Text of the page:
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The election is over, so let’s stop demonizing and generalizing

Posted by / November 9, 2018

I love this Tweet, so thanks @SamOduche. It cuts right to the heart of this article. And let’s not bury the lede: generalizing and demonizing people who disagree with you is natural human behavior, but for the sake of our country we have to stop doing it.

Point one: everybody generalizes, everybody demonizes

The following is reductionist, but stick with me. Humans inhabit a chaotic world. Proto- and early humans inhabited an especially chaotic world. Pretty much everything could kill them, and at seemingly random times. As a result, our brains evolved to divide the world into two basic categories: order and chaos. That which we know, and that which we don’t. And we were––and still are––excellent at making those divisions. Humans are categorizing machines. In pre-contact Hawaii, for example, Hawaiians had a thorough understanding of their environment––the plants, the rocks, the ocean, the land, everything. They had lists of hundreds of types of rocks or plants memorized, and these lists were organized in useful ways. They had a mastery over their environment that we might find difficult to imagine today, and that enabled them to survive in a world without medicine, metal, or mass communication––not to mention allowing them to navigate their complicated social world.

But we live in an even more complicated society, and we’re facing a more complicated physical and social environment than any people in history. Even in simpler times, humans needed to divide themselves into “us” and “them”––those who could safely coexist within community and those who couldn’t or shouldn’t be trusted. Now that our society is so interconnected and globalized, we feel that need even more. Saying that we’re “tribal” can be a bad term, and that’s not exactly what I’m suggesting. Instead, it’s best to say that we’re Othering, because that’s the crux of the problem. We don’t necessarily know who our community is anymore, instead we’re defining who we’re not. We’re defining the Other.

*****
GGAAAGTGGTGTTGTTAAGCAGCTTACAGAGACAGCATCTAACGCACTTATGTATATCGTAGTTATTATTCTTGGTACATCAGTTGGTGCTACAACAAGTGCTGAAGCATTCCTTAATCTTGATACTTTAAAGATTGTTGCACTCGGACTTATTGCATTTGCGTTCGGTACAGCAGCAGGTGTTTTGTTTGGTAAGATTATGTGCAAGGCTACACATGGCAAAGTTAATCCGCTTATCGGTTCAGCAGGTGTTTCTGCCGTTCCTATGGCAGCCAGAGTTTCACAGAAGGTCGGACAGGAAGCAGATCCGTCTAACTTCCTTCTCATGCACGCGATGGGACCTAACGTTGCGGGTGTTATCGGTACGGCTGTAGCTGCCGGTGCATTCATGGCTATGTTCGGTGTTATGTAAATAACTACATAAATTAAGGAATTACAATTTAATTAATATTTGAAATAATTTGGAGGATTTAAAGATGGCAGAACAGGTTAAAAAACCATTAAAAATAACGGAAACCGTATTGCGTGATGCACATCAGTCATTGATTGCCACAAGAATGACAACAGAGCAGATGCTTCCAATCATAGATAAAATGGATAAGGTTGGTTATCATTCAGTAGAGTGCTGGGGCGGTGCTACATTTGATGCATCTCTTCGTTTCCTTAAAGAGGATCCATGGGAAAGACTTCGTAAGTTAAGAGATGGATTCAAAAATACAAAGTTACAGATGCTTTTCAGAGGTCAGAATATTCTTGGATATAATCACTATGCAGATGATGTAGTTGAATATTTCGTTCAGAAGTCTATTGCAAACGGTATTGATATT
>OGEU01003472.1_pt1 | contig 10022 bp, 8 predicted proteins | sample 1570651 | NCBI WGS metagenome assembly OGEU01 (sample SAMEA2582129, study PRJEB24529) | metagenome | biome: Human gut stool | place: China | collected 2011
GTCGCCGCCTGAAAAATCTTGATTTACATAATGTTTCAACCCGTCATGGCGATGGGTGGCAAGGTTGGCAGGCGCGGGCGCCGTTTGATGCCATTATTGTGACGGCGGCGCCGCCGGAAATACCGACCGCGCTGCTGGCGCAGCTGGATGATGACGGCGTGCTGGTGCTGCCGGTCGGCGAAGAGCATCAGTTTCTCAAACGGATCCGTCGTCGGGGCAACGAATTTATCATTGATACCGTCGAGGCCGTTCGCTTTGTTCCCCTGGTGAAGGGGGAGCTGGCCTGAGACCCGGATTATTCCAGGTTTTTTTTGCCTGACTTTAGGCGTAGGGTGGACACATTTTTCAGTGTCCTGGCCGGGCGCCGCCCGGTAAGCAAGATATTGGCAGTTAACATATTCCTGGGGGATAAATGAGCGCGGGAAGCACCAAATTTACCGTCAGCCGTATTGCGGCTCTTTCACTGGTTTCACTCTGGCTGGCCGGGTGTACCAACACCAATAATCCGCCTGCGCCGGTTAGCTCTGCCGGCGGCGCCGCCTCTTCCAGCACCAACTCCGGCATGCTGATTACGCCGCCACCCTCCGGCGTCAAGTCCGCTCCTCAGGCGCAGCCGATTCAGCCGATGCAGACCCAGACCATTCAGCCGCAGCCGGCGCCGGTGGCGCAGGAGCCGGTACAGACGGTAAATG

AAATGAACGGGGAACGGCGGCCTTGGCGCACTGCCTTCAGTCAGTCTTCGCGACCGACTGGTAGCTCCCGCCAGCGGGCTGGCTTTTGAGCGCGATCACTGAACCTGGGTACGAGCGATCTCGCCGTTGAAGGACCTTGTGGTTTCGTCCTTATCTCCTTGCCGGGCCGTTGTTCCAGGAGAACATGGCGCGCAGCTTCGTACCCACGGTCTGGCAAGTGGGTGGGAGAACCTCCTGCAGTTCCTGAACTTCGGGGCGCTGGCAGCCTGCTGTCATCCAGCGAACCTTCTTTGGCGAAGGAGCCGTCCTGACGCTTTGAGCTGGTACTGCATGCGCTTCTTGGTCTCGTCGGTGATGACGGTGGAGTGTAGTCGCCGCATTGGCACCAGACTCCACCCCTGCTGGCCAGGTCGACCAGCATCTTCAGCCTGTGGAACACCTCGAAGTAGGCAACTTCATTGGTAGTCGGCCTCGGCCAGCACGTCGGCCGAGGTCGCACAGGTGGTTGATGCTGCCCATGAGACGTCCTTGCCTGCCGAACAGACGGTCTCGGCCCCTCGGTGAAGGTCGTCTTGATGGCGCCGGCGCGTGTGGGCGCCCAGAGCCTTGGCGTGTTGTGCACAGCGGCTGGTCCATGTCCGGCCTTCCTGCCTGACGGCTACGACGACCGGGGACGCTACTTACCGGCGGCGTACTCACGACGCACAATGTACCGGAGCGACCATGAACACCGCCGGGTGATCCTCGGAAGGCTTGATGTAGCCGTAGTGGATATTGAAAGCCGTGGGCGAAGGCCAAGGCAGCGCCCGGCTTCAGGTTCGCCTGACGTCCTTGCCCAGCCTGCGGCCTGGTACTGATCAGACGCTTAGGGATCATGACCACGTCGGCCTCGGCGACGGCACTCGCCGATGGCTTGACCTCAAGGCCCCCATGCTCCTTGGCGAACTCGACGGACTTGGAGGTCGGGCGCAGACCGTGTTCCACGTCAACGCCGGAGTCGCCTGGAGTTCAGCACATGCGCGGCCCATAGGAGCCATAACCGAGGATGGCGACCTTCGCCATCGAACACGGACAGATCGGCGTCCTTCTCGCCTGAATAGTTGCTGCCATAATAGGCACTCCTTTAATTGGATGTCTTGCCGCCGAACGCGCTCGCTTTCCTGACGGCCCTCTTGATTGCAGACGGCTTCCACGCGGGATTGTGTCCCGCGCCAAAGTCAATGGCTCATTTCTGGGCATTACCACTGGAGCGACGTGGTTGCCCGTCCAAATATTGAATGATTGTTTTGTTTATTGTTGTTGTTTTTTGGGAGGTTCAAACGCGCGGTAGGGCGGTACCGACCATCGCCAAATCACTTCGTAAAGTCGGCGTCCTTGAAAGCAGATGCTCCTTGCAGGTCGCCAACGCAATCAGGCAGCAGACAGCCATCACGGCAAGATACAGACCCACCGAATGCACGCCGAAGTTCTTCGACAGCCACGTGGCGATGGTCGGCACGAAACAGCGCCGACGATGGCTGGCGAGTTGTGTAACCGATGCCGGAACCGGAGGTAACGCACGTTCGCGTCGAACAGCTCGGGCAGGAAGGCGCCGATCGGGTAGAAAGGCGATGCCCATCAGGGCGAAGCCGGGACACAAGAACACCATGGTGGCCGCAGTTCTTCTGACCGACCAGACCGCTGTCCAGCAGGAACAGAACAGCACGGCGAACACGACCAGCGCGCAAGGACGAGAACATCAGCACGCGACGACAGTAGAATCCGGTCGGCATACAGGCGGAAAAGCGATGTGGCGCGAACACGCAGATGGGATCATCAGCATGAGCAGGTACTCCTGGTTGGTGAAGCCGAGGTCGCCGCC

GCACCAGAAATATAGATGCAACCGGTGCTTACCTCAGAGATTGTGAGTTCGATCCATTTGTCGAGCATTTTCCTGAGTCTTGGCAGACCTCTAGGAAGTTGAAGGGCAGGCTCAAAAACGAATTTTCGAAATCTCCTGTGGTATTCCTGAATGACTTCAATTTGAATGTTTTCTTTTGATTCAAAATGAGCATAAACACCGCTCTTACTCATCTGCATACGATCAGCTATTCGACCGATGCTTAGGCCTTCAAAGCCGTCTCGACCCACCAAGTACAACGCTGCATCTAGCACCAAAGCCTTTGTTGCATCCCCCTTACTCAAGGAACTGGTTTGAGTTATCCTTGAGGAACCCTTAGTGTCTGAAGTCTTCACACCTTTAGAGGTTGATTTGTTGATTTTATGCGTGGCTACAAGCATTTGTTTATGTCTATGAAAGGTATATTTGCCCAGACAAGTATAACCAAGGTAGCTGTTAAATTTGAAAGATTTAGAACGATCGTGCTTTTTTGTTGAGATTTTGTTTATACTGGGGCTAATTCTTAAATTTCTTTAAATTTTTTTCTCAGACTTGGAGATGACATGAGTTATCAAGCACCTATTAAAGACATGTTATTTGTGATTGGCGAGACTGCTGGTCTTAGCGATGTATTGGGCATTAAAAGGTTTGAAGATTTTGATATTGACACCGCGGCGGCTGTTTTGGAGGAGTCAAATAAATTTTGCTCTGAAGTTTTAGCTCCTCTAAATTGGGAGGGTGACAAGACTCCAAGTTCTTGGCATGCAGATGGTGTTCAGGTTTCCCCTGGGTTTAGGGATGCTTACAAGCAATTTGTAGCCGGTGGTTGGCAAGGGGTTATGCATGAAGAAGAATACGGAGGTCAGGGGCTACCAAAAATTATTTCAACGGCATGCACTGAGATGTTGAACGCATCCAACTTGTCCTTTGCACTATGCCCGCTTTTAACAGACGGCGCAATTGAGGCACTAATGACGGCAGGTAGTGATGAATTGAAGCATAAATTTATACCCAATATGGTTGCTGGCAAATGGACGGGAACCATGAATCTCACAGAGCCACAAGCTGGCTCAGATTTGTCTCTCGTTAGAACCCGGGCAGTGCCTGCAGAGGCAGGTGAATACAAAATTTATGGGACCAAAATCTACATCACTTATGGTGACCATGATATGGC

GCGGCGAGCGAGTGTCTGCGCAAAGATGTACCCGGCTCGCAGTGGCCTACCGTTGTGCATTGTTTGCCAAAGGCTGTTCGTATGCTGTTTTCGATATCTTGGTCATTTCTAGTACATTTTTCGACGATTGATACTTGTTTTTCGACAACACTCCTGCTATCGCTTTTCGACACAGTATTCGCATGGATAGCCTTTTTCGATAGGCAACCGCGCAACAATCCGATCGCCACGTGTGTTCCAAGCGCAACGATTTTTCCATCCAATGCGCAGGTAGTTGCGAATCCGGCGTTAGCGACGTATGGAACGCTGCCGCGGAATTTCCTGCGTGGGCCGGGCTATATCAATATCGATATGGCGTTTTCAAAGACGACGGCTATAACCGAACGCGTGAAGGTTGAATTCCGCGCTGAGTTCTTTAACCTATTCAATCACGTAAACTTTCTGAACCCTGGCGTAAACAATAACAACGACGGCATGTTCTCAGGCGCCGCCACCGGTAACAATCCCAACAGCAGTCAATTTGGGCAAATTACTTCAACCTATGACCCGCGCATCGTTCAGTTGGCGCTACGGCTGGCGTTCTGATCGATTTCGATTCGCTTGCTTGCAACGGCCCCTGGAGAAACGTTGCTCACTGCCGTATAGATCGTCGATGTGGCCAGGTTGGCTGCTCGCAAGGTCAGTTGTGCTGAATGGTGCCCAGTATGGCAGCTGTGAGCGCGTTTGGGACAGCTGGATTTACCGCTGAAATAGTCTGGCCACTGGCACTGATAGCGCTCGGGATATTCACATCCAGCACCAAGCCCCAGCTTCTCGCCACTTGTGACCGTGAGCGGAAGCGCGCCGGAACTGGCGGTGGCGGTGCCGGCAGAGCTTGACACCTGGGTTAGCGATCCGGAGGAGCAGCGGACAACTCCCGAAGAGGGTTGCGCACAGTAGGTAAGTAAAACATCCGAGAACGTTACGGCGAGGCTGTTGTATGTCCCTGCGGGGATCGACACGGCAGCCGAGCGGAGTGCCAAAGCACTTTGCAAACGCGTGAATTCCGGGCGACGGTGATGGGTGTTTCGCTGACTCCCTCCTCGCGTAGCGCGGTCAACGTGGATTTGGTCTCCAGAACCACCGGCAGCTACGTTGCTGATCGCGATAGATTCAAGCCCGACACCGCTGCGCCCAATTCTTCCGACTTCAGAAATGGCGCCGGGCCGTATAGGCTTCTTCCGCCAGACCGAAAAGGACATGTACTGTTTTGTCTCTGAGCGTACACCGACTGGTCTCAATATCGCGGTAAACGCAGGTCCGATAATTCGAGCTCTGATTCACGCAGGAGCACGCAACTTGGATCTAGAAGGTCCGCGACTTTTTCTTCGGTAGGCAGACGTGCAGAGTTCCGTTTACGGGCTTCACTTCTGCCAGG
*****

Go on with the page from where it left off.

Point two: we need to cut it out

Othering people, as should go without saying, is bad. It leads to things like pipe bombs in the mail. We have to learn to fight our natural urge. We need to learn how to talk about politics, not just with our coworkers (which apparently is a problem), but with everyone––including ourselves. That can be hard, considering we get a special high from being angry about politics. Othering those who disagree with us is easier than trying to understand them or trying to make progress amidst disagreement––but it does nothing but make it harder for the country to function.

Exercise: watch yourself

Spend the next week thinking about how you engage with politics. Are you Othering? Who are you Othering? Once you identify that habit, start breaking it. Start doing the opposite. Engage with people who believe the opposite of you. Ask them what they believe and try to understand them––really understand them. See the world through their eyes.

More about politics.

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